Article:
Knuckleboy, are you part of the vast and ongoing dissemination con by the NRA?

“Groups opposing gun control also made heavy use of the Internet in organizing and disseminating information and positioned several academics as authorities. A paper published by the Fraser [phony] Institute was widely cited by press and politicians, often without any reference to the author’s connection to the B.C. Wildlife Federation or the fact that he had previously been funded by the NRA.” (that would be an American Lobby Group.. the National Rifle Association.. and while I’m typing.. to the NRA: keep yer effin noses out of Canada’s business; we’re tired of your meddling)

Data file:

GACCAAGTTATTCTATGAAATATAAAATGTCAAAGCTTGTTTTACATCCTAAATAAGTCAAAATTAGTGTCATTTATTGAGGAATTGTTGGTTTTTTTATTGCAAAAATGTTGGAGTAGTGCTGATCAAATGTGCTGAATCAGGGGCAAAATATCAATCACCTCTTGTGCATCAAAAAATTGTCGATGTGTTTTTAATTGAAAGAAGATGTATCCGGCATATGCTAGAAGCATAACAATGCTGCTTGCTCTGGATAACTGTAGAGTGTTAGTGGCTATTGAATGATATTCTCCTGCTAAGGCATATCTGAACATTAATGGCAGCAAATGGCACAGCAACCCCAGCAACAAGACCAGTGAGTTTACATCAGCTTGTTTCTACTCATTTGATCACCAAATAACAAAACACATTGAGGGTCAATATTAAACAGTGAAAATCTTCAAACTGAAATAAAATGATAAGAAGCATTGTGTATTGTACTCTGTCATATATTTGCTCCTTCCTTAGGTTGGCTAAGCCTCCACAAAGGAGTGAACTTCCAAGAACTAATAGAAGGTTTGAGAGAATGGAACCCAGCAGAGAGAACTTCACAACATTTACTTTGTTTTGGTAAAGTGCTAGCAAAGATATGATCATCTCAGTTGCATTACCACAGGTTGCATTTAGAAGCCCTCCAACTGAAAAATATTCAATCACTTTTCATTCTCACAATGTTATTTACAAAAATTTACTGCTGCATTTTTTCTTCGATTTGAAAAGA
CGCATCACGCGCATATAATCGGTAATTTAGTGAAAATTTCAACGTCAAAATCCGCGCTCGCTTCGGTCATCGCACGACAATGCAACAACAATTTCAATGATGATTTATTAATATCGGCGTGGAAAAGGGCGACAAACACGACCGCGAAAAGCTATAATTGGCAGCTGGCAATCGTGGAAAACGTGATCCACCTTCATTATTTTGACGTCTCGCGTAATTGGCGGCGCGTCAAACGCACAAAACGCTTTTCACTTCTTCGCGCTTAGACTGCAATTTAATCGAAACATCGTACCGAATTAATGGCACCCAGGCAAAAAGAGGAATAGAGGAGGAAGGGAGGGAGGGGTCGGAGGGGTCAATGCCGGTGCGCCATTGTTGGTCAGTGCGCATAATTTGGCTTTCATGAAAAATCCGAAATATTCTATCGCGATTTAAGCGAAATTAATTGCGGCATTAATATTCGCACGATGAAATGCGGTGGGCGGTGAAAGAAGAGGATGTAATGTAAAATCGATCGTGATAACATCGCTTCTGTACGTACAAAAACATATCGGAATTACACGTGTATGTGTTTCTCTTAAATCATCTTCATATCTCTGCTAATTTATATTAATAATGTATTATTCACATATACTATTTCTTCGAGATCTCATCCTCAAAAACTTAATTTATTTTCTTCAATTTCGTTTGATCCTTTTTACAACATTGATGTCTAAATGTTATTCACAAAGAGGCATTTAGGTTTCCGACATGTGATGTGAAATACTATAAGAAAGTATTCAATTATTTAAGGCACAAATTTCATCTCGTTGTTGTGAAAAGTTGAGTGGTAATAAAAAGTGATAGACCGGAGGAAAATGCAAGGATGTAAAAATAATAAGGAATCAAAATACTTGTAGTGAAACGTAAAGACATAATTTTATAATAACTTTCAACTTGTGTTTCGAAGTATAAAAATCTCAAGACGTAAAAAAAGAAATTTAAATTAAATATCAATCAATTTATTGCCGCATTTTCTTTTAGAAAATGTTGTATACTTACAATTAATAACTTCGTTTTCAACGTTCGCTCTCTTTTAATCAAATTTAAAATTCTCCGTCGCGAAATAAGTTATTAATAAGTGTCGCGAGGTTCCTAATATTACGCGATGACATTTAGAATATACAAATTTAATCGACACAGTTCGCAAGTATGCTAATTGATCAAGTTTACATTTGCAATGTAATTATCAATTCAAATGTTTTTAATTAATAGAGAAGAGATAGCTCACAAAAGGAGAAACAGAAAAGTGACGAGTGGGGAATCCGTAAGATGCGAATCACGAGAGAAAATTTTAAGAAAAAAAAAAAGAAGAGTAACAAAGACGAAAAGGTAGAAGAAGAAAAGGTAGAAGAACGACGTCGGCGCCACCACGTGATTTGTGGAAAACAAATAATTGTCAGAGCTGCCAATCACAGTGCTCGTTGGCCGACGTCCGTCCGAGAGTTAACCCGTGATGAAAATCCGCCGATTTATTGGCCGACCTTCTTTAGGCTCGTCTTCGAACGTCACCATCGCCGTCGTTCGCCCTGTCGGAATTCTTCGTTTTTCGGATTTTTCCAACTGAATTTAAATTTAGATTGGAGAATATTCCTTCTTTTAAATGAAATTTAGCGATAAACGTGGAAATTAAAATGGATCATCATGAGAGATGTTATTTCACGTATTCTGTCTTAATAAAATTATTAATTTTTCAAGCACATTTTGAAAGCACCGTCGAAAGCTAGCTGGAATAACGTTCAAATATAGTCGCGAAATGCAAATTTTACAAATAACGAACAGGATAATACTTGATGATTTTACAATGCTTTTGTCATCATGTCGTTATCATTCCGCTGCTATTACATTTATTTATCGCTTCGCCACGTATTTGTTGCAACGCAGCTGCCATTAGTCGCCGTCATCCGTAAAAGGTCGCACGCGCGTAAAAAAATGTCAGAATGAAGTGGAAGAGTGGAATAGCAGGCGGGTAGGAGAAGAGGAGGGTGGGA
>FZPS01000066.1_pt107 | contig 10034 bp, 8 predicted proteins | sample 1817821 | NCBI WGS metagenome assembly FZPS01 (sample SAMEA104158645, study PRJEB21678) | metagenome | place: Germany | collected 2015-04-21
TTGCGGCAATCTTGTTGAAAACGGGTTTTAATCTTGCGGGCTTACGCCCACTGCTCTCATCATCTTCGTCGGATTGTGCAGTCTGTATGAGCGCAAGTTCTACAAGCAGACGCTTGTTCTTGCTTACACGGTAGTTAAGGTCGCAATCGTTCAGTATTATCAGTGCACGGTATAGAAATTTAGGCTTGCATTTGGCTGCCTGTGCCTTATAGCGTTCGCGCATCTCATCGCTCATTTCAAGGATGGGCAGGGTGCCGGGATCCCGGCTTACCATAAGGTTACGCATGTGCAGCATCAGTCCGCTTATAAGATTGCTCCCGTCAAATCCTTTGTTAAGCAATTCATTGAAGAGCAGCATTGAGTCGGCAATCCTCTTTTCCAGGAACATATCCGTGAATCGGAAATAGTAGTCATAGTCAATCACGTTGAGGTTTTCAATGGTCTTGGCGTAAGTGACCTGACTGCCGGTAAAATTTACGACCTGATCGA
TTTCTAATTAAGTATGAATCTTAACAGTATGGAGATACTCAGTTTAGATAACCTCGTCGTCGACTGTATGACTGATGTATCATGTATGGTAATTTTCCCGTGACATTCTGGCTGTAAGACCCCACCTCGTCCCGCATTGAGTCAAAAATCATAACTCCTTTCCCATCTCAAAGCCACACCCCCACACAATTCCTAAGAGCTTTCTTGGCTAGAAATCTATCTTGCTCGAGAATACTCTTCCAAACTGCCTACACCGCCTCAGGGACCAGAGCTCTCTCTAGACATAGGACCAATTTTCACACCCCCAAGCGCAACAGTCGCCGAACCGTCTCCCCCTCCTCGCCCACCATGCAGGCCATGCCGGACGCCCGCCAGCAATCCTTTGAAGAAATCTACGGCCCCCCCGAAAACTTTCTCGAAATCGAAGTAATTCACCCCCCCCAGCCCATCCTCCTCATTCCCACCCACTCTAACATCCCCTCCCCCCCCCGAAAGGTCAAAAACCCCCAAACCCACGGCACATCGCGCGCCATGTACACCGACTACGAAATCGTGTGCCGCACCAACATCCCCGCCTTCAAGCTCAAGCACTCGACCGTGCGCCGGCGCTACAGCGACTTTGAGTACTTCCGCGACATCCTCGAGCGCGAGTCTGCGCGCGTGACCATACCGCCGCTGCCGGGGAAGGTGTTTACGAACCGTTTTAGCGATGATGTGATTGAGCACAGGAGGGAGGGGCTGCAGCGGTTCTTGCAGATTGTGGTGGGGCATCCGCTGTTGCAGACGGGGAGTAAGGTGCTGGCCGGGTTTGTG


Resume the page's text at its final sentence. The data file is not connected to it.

#92 Watched Bubble Never Pops on 11.02.09 at 3:48 pm

#68 lgre

“Comparing Buffett to some ordinary trader is ridiculous, the guy is an insider and knows every top dog in the corporate world, one call and he will know everything that happens before it does..his quotes are nice and tantalizing but should be taken with a grain of salt.”

Didn’t you know? “Success is simply a matter of luck. Ask any failure.” – Earl Wilson

#93 Bill-Muskoka (NAM) on 11.02.09 at 3:50 pm

FYI, 22 July seems to be one of those extemely busy dates in history as shown in this listing.

#94 Watched Bubble Never Pops on 11.02.09 at 3:51 pm

#74 Colin

Many smart people also believe that investing based on predictions of the future seem somewhat foolish even in the 21st century.

#95 Dark Wettler on 11.02.09 at 3:52 pm

#80 Downbytheriver

‘However, where timing is EVERYTHING is cashing out before a big drop. Even more important than ‘investing vs speculation’ is capital preservation – shielding yourself from losses.